I’m at the National Training Day for the Data Liberation Initiative, which is a Statistics Canada program and part of a week of data-related conferences and meetings taking place. (We also had a CAPDU meeting which I’ll post about separately.) This morning was a session on the Census and NHS, which doled out some interesting tidbits.
Very preliminary numbers on web completion rates of the NHS by people who filled out their Census form online are at about 60%. The Statistics Canada people were positive about this, but IMHO 60% is not good, especially for something that’s replacing a census. They will be doing followup with the non-responders, which may increase responses somewhat. We were told that the 40%-odd non-completion rate includes a small percentage who began their NHS but stopped before finishing. It will be interesting to see how NHS completion by people who got the paper census; my guess is they will be lower.
Groups exhibiting or likely to exhibit non-response bias were discussed; they include people with lower SES, immigrants and aboriginals as well as an additional group I hadn’t thought of before: males under 24.
Apparently the language questions that were added at the last minute to the short census to ward off a lawsuit caused some issues: they had to add another fold to the form to get it to mail, and there’s some concern that recipients won’t unfold fully and notice the additional questions.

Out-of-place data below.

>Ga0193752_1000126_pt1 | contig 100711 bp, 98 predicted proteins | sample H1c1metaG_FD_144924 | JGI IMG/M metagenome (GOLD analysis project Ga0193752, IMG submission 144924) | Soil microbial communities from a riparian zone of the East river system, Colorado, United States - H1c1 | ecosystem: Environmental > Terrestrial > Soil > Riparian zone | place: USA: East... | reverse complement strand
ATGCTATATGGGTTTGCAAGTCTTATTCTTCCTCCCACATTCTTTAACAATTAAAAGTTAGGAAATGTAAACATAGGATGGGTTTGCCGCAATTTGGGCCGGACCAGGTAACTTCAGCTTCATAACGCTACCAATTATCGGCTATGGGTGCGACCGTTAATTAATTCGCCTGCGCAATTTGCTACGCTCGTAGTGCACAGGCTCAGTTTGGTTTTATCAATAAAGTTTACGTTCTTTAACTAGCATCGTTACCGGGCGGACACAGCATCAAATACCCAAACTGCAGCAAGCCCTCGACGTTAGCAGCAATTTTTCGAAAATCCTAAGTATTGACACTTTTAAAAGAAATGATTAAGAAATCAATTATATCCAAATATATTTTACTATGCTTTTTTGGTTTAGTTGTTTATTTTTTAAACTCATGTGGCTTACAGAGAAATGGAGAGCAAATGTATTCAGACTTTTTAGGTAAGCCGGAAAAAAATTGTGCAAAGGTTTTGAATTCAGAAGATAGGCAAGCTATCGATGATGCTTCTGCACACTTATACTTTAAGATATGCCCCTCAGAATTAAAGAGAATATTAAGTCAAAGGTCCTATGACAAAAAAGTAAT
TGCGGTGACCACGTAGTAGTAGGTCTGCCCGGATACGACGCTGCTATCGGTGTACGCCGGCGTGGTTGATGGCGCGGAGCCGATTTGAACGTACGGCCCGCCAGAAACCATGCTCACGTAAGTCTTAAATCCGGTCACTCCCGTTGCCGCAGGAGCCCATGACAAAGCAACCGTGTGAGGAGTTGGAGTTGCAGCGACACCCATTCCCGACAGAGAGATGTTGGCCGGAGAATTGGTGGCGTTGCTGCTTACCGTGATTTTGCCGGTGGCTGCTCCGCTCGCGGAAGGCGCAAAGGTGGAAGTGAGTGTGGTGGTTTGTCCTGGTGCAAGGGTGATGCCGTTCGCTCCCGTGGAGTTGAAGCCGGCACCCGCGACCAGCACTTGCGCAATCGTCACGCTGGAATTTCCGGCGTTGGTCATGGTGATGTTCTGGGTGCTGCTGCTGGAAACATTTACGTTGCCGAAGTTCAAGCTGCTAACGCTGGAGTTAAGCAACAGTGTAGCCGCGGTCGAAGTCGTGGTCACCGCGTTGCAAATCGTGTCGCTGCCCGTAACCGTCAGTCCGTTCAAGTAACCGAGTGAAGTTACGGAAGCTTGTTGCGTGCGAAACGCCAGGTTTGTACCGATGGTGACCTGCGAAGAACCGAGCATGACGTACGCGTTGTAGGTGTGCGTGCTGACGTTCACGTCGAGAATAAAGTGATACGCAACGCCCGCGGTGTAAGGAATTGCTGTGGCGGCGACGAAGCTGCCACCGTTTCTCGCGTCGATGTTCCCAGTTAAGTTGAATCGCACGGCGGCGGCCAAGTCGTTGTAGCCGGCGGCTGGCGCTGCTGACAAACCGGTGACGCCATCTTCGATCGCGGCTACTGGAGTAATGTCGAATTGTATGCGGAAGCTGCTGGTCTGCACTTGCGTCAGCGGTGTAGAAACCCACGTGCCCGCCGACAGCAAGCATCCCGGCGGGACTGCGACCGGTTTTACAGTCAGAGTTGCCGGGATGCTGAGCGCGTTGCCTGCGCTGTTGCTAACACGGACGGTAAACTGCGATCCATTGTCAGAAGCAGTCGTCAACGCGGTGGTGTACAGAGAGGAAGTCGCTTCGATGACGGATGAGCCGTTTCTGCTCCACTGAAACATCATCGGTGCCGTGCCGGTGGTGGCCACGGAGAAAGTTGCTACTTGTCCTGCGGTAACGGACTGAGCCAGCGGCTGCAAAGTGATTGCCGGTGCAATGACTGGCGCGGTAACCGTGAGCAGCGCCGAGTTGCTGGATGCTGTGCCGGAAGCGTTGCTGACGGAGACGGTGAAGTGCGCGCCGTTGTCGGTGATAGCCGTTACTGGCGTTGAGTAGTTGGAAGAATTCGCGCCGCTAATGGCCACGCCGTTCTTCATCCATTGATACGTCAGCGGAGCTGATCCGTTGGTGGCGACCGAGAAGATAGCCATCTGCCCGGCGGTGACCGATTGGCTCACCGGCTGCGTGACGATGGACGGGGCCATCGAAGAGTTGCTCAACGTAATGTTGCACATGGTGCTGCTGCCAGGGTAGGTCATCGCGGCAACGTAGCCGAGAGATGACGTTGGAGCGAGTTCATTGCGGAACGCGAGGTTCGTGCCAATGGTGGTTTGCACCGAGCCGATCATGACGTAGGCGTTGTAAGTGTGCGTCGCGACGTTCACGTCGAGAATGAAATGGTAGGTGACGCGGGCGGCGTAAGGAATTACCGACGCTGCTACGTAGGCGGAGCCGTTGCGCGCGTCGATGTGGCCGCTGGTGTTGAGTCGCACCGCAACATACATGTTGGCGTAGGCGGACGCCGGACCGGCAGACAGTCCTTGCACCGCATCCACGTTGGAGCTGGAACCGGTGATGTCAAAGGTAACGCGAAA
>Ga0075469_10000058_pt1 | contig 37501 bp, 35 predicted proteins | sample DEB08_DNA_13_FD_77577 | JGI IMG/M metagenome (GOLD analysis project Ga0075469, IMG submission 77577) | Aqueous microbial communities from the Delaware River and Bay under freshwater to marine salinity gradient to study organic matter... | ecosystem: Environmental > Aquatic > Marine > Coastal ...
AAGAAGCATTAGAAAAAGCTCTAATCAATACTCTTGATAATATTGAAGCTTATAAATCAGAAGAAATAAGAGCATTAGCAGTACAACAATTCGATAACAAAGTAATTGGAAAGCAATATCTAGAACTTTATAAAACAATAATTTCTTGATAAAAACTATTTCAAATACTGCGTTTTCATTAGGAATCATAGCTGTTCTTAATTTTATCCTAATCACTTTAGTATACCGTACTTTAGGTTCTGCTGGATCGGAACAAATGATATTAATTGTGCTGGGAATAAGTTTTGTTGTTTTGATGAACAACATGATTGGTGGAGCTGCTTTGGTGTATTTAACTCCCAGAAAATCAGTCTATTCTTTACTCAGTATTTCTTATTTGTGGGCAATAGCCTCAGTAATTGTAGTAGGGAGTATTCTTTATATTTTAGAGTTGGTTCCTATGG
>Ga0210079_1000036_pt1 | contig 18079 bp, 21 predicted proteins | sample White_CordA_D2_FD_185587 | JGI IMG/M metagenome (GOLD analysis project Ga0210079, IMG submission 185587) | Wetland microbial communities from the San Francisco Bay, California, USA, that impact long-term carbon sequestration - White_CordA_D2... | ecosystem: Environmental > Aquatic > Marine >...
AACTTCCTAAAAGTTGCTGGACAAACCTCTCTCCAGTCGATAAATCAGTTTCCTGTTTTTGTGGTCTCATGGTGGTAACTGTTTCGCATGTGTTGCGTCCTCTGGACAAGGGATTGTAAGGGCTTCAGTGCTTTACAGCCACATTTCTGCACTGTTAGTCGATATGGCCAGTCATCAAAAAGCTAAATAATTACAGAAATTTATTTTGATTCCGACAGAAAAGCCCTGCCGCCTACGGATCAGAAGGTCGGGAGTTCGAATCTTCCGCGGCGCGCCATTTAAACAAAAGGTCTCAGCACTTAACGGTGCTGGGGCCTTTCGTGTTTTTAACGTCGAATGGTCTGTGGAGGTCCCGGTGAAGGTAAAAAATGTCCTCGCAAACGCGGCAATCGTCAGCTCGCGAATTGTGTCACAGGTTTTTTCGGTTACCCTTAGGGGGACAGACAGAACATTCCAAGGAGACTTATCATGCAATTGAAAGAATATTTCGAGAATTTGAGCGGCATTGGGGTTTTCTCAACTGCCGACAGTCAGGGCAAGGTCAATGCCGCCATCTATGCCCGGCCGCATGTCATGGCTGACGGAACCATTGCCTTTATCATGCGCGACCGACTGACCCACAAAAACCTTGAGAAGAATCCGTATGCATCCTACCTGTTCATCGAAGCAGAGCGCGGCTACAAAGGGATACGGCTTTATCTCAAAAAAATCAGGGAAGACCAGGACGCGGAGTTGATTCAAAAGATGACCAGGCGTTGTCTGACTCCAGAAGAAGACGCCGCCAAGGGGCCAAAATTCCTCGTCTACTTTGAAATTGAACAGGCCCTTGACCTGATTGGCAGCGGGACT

Due to lack of resources, there will be no microdata file from the census, only the NHS one will be produced, though it will of course include the census questions. Vince Gray noted that this will make it impossible for researchers to check sample bias in their NHS analyses against a mandatory sample; the concern was noted.
We had also an interesting little discussion on Statistics Canada’s lack of a preservation policy, sparked by some comments from Laine Ruus on the loss of the print census publications.
The IASSIST international data conference will be going on later this week. I’m very much looking forward to the opening plenary on Wednesday: Ian Mckinnon, Chair of the Canadian National Statistics Council, will be discussing the Census issue. The program notes that the “National Statistics Council (is) the group that is tasked to provide Statistics Canada with its best advice. This advice did NOT include cancelling the long form census and substituting a voluntary National Household Survey.”